God’s judgment falls upon the Ammonites, Moabites, Edomites and Philistines. Because they showed hatred for His people, and insulted them in their distress. God will execute great vengeance upon them with furious disapproval. With this fury and vengeance they shall know that HE is The Lord.

Chapter 26: Tyrus shall be destroyed

Tyre has gloated at Jerusalem. Because of this Tyre’s walls and towers will be destroyed, and the city and its inhabitants will be laid waste at the hands of Nebuchadnezzar. The princes will be clothed with trembling. Desolation and Destruction is foretold.

Ezekiel 23-24

Ezekiel 23-24

Chapter 23: Two Sister Whores

Samaria and Jerusalem are compared as two harlots, whom were beautiful virgins. These daughters were from one mother, however, they decided to destroy their beauty and remove their virginity by committing whoredoms in Egypt. Then they continued on to commit sexual sins with the Assyrians (Samaria and Jerusalem) and the Babylonians (Jerusalem). They are brought to a lowly state by those they doted on (doted:  those whose idolatrous practices they adopted). God, however, knows of their nakedness of their whoredoms shall be discovered, and both will be destroyed for their sins.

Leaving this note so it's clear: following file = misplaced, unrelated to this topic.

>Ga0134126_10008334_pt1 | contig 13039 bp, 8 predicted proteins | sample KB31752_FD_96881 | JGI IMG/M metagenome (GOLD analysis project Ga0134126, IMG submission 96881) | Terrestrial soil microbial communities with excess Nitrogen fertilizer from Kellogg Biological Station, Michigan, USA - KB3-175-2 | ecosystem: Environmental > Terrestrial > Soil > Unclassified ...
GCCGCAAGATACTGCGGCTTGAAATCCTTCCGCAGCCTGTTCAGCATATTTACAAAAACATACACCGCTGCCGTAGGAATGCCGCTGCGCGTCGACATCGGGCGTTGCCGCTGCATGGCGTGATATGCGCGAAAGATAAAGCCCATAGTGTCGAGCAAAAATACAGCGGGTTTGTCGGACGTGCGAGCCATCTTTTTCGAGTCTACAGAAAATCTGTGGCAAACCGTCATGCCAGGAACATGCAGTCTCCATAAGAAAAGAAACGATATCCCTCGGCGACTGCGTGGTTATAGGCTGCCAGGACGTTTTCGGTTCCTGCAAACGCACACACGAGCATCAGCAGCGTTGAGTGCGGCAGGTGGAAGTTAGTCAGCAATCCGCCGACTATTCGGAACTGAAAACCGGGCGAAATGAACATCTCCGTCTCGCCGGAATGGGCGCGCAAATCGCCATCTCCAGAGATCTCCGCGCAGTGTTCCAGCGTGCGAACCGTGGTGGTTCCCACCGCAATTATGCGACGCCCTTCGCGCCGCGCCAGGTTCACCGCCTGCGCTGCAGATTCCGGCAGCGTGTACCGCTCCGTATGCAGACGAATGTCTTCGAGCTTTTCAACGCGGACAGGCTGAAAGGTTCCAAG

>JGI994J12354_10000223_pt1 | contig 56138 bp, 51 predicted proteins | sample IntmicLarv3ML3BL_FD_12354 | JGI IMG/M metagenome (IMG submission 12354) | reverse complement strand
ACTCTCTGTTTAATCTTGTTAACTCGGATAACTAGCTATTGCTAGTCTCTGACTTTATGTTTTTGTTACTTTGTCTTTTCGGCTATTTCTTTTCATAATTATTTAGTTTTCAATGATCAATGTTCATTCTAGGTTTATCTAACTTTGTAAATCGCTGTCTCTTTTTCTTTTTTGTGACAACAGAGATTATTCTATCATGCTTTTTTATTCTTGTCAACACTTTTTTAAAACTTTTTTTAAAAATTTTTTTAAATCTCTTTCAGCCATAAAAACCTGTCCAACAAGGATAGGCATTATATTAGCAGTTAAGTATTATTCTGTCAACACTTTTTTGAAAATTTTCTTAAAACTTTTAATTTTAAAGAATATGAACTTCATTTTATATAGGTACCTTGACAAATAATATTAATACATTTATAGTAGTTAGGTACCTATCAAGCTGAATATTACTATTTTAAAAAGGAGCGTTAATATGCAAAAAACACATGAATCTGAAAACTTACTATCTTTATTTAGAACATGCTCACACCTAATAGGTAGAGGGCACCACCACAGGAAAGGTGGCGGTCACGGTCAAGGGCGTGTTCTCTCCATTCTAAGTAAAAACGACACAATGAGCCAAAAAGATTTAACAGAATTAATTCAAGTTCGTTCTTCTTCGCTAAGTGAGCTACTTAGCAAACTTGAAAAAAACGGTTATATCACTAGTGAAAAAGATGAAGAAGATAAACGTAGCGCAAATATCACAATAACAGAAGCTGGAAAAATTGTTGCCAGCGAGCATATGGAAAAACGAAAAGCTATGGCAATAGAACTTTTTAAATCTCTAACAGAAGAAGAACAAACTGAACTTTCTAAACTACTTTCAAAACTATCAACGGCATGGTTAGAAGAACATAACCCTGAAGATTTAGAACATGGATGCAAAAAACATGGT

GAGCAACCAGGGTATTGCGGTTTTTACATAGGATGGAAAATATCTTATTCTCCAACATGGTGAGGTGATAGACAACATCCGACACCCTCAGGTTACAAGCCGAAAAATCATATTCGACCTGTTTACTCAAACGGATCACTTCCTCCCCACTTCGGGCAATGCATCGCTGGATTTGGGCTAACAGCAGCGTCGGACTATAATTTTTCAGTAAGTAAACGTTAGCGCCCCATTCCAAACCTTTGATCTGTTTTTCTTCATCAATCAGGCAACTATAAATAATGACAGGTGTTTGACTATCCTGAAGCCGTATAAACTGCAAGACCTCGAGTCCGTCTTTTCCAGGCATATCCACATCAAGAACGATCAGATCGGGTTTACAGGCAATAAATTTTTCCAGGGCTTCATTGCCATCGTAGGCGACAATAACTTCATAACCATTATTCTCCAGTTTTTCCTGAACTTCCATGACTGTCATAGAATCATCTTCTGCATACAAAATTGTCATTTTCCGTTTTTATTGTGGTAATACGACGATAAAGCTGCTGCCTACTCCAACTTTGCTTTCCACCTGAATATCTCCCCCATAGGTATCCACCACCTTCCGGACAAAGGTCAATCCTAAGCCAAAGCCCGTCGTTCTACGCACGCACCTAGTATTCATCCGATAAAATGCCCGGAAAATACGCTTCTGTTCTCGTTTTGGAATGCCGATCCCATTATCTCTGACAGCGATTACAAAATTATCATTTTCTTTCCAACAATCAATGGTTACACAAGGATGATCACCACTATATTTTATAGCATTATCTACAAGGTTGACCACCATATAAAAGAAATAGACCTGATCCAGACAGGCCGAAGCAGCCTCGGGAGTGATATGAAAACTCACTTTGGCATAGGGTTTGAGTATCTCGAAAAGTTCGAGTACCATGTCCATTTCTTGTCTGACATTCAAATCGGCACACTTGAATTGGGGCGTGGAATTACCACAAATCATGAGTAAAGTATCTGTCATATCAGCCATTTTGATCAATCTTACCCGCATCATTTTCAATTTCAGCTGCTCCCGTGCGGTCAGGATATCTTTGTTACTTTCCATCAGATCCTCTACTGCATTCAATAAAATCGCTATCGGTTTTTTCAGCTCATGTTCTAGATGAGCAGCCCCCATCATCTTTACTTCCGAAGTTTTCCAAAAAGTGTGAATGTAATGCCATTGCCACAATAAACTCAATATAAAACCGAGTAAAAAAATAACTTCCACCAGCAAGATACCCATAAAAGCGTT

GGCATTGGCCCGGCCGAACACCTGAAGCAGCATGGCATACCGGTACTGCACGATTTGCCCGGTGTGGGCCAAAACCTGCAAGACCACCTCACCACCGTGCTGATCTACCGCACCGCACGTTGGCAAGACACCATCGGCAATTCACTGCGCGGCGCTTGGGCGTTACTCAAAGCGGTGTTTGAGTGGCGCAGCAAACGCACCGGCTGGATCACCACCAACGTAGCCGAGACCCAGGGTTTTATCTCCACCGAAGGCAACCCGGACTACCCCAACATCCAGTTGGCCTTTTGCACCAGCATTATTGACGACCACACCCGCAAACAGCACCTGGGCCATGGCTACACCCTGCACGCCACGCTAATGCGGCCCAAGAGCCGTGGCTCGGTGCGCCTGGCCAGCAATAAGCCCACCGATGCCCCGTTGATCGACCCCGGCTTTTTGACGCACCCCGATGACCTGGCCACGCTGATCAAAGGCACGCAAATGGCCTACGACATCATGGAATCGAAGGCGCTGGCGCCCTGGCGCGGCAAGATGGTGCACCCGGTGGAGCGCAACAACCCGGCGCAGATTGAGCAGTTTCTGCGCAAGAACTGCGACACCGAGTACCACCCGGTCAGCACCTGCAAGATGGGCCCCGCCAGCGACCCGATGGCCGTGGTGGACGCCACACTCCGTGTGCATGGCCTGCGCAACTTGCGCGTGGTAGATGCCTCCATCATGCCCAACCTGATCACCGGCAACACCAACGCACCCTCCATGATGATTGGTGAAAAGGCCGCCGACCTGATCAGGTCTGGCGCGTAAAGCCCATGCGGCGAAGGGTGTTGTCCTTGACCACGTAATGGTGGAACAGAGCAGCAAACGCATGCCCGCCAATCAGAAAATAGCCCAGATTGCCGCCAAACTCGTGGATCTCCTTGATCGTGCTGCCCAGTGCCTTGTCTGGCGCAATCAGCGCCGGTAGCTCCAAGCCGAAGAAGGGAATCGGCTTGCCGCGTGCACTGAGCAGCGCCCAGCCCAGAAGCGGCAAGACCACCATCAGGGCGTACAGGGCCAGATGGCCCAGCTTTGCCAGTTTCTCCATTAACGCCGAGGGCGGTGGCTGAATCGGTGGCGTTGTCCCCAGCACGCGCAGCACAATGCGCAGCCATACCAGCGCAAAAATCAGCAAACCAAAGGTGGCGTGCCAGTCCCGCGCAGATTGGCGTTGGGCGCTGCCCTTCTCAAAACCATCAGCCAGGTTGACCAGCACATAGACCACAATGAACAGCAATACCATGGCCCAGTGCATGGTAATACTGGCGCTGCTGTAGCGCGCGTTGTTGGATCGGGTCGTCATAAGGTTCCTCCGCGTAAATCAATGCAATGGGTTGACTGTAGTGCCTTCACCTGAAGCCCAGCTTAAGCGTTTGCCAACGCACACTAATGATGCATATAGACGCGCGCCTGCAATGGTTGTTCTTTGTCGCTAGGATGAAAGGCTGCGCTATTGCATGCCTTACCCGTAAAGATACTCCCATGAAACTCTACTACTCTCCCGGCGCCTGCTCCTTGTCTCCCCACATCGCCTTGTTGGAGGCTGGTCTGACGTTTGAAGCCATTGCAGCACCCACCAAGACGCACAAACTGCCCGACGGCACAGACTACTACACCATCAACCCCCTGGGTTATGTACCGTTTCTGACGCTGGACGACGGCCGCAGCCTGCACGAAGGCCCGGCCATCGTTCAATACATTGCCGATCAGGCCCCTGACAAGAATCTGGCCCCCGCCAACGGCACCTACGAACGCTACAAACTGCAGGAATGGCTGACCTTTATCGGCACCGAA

Chapter 24: Ezekiel = Sign

Jerusalem is compared to the scum in a pot of boiling water with bones and meat in it. Her scum shall be in the fire. The Lord causes Ezekiel’s wife to die, but as a sign to the Jews, Ezekiel is not allowed to mourn. This lack of mourning indicates that the Jerusalem will not be permitted to mourn for its forthcoming calamity.

Ezekiel 21-22

Ezekiel 21-22

Chapter 21: Both Righteous & Wicked shall be slain

The Lord’s sword is put against Jerusalem. Ezekiel is commanded by the Lord to cry unto the people and sigh as an animal would sigh. He divines to ascertain which to attack first, and Jerusalem is picked. Destruction is also predicted for the Ammonites.

Chapter 22: The sins of Jerusalem